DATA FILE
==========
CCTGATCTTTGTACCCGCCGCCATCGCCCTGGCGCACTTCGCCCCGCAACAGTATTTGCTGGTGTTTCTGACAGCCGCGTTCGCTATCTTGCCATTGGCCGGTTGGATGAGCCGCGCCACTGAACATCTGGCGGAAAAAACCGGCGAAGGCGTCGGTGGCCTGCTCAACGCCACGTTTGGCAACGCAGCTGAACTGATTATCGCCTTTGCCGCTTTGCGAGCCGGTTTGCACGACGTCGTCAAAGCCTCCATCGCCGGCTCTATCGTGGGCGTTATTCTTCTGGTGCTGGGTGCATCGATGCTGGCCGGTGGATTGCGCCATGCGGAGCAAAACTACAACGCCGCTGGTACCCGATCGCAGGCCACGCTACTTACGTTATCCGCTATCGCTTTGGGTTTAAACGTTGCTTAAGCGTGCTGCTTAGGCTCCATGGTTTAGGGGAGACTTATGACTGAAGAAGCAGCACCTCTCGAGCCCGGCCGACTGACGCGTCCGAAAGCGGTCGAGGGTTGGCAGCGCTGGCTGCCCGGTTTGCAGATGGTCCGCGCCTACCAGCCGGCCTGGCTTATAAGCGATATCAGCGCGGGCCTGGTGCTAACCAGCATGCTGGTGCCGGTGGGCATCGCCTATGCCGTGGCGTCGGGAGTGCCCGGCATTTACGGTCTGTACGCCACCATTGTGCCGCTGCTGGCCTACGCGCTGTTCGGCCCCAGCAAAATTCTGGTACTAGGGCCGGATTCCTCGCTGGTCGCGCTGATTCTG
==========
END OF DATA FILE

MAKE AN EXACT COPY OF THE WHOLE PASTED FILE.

CCTGATCTTTGTACCCGCCGCCATCGCCCTGGCGCACTTCGCCCCGCAACAGTATTTGCTGGTGTTTCTGACAGCCGCGTTCGCTATCTTGCCATTGGCCGGTTGGATGAGCCGCGCCACTGAACATCTGGCGGAAAAAACCGGCGAAGGCGTCGGTGGCCTGCTCAACGCCACGTTTGGCAACGCAGCTGAACTGATTATCGCCTTTGCCGCTTTGCGAGCCGGTTTGCACGACGTCGTCAAAGCCTCCATCGCCGGCTCTATCGTGGGCGTTATTCTTCTGGTGCTGGGTGCATCGATGCTGGCCGGTGGATTGCGCCATGCGGAGCAAAACTACAACGCCGCTGGTACCCGATCGCAGGCCACGCTACTTACGTTATCCGCTATCGCTTTGGGTTTAAACGTTGCTTAAGCGTGCTGCTTAGGCTCCATGGTTTAGGGGAGACTTATGACTGAAGAAGCAGCACCTCTCGAGCCCGGCCGACTGACGCGTCCGAAAGCGGTCGAGGGTTGGCAGCGCTGGCTGCCCGGTTTGCAGATGGTCCGCGCCTACCAGCCGGCCTGGCTTATAAGCGATATCAGCGCGGGCCTGGTGCTAACCAGCATGCTGGTGCCGGTGGGCATCGCCTATGCCGTGGCGTCGGGAGTGCCCGGCATTTACGGTCTGTACGCCACCATTGTGCCGCTGCTGGCCTACGCGCTGTTCGGCCCCAGCAAAATTCTGGTACTAGGGCCGGATTCCTCGCTGGTCGCGCTGATTCTG